Thursday, January 7, 2016

Come to Jesus

Here's the easiest way to make sure we're preaching love and grace and not emptiness:

Come to Jesus first.

Our church services build toward this culminating moment, usually somewhere near the end of Sunday morning, where the convicted, the contrite, even the faithful come to Jesus. Not just our church services, either. Our church retreats tend to do the same thing. Our denominational rallies. Our youth group events. Our conventions and conferences and seminars. All are designed toward this peak moment, this one emotional moment, when those in attendance respond and "come." 

Then the final song is sung, the final prayers are said, and everyone walks out to the parking lot. You come to church for an hour, get three minutes with Jesus near the end (if you so desire them; not everyone comes to Jesus every week), and then scurry on about your life before anything even has time to settle into your heart.

It's because it's far easier for us to bring a man to Christ than to know what to do with him once he gets there. It's the difference, as our week this week started out, between preaching wine and liquor and preaching grace and love. One is far more difficult than the other.

But if you read through the Gospel accounts of Jesus and His ministry, it's very clear that coming to Jesus was never the culminating event in a person's story. It was never the last thing someone did. None of these stories are told and result in masses of people coming to Him. No. The people come first. The men come first. The women come first. And then something holy happens.

And the truth is, if we'd get this right, it's much easier to preach love and grace. If we came into our churches on Sunday morning and the very first thing we all did was come to Jesus, then we'd have the entire rest of the hour to hear Him speak. We wouldn't have to talk about Him any more; we could simply let Him speak. Then we learn about love. We learn about grace. And it all feels very natural. Instead of building toward an emptiness that draws us to the Cross in the closing comments, we begin with our emptiness and build toward something greater. Instead of men walking away not knowing what they understand about God at all, they walk away knowing without a doubt that God is love.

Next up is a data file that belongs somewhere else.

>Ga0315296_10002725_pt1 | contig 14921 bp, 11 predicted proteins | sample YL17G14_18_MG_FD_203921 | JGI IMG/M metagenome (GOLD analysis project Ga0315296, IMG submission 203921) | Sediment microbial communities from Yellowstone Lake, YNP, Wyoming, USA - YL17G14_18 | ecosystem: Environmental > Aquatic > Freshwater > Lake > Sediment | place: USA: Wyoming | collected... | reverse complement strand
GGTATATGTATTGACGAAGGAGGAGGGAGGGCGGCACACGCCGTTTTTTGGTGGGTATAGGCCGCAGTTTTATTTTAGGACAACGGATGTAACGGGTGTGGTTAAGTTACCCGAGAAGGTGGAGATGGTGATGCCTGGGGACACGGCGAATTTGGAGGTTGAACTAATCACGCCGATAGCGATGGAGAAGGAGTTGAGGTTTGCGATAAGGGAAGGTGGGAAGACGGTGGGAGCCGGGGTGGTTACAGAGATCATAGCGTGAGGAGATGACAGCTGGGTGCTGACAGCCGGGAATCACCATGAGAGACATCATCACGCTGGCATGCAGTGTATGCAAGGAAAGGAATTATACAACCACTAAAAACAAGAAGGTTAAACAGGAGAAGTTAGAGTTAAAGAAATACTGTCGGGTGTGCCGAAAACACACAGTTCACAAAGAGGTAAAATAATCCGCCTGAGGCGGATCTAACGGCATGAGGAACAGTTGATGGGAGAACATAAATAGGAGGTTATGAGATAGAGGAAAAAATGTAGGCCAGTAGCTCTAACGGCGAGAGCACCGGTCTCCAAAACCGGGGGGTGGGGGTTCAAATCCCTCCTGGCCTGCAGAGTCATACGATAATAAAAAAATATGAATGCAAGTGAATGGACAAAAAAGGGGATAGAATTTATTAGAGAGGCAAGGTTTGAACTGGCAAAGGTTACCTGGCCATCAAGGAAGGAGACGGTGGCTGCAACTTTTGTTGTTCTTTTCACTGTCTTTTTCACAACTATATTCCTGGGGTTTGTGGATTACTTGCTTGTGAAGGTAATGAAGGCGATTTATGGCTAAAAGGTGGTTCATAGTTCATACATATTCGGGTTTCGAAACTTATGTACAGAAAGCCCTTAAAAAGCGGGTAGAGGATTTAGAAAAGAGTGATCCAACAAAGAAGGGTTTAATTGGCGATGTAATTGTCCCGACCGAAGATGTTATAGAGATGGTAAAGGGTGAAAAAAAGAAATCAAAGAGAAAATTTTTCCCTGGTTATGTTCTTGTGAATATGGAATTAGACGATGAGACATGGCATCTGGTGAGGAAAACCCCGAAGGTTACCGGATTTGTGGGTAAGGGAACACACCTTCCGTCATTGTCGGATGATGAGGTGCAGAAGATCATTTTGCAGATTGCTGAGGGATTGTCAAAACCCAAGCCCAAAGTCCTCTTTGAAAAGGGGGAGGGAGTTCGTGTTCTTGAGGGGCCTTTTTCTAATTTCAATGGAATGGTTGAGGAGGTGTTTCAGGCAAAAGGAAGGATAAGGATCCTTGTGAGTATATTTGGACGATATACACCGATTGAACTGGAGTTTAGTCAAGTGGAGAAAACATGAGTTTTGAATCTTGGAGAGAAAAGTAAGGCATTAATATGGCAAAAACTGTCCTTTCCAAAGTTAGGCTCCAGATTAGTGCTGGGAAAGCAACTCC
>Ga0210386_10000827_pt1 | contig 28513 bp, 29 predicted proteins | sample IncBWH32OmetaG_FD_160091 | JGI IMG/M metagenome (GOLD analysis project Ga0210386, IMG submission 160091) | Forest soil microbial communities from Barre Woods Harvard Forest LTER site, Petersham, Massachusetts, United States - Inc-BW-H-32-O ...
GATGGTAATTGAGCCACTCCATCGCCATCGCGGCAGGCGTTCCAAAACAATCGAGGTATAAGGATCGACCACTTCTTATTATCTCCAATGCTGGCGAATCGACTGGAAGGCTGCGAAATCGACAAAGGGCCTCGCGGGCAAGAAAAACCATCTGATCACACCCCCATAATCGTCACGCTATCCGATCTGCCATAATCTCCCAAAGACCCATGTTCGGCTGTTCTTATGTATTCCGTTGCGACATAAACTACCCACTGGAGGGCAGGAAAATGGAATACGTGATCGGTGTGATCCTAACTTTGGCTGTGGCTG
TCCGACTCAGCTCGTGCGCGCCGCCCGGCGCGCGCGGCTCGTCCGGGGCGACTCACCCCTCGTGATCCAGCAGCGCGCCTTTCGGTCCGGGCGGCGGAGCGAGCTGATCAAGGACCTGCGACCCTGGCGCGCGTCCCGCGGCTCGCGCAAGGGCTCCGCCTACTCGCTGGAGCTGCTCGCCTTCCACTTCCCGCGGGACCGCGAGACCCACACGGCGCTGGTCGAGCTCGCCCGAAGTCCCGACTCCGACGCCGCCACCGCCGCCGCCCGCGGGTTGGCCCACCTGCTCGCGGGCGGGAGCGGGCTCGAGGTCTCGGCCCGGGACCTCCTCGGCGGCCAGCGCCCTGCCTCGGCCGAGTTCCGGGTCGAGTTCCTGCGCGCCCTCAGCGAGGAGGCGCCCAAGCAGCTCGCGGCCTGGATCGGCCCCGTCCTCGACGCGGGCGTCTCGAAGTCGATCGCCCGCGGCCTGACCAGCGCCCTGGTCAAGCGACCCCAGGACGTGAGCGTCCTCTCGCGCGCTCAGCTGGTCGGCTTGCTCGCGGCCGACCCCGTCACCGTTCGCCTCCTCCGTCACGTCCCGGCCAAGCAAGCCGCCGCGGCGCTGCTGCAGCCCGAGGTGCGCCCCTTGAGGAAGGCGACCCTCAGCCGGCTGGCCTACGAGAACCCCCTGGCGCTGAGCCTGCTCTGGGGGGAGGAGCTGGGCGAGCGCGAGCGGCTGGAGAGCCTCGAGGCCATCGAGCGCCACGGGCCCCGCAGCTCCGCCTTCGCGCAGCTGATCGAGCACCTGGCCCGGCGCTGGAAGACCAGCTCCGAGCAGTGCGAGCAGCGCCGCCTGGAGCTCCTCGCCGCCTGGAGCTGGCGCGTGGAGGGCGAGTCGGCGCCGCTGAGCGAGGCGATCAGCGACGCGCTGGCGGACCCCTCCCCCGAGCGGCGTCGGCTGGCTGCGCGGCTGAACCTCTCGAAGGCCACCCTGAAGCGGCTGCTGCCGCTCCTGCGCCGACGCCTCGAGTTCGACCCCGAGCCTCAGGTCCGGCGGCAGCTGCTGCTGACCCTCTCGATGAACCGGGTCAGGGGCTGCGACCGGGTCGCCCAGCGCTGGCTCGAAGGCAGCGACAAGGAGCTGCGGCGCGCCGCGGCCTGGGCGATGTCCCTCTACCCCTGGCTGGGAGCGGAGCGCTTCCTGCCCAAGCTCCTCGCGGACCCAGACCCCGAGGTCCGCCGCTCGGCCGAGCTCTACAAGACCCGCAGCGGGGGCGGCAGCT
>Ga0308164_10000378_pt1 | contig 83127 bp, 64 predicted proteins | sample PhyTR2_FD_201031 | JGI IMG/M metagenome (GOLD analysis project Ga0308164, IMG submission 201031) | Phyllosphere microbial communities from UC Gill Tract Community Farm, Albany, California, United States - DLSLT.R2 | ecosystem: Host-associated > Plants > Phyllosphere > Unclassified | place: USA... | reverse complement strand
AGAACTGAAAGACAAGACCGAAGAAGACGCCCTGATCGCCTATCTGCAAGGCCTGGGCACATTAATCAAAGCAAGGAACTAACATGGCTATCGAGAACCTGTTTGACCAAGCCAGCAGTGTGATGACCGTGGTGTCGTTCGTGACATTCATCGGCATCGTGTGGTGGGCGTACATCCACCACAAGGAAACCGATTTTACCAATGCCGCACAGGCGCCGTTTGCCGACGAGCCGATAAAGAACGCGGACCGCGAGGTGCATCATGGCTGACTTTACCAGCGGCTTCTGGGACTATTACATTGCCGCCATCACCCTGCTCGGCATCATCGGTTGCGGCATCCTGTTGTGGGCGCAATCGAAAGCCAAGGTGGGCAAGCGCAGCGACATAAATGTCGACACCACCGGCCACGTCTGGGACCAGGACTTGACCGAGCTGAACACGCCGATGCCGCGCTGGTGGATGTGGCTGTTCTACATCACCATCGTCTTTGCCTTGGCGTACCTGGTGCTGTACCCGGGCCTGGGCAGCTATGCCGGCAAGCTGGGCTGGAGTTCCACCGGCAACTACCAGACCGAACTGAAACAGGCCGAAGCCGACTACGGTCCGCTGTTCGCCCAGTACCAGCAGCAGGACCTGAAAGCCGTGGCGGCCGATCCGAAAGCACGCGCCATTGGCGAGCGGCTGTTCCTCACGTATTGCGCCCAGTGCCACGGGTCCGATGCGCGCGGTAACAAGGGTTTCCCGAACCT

When Jesus came to the hillside to preach, the people were there to hear Him. When the people were there to hear Him, Jesus came to the hillside to preach. When the blind men came out to the streets to call out His name, He passed by. When He passed by, the blind men were standing in the streets calling out His name. Jesus never did anything unless the people were already there, and the people were never there without the expectation that Jesus was going to do something.

Have we lost our expectation?

When was the last time you went to church and expected Jesus not only to do something, but even to be there? My guess is that it's been a long time. A very long time. Because we're trained to believe that once we utter an opening prayer, we have the next hour set aside to figure out if Jesus is going to show up or not and, if He does, if He's going to do something or not. 

It's not just church, by the way. It's not just preachers and pastors. It's all of us. We begin our prayer time in our own hearts, rather than in the hearts of God. We start with a "Dear Lord" and wonder if God will show up at all before we get to the "Amen." We sing a worship song when it comes on the radio, and just at the moment that we start to feel the tiniest inkling of God, the chorus is over and a new song has come on. We're talking with our friends, our families, our neighbors, and if God comes up at all, it's because we've run out of other things to talk about. Even in the secular things - we choose our career paths, our timelines, our adventures, our conquests, our investments, our name it, and we only hope that by the end of it all, God will have shown up somewhere. Our entire existence seems to take on the church model: from our first cry to our last breath, we're always building toward some divine moment when, we hope, Jesus might show up.

That's not how any of this works. That's now how life was meant to be. That's not how prayer was meant to be. That's not how church was meant to be. The entire story of Jesus starts with coming. His coming to us, our coming to Him. That's the place where we begin. 

The love and grace.

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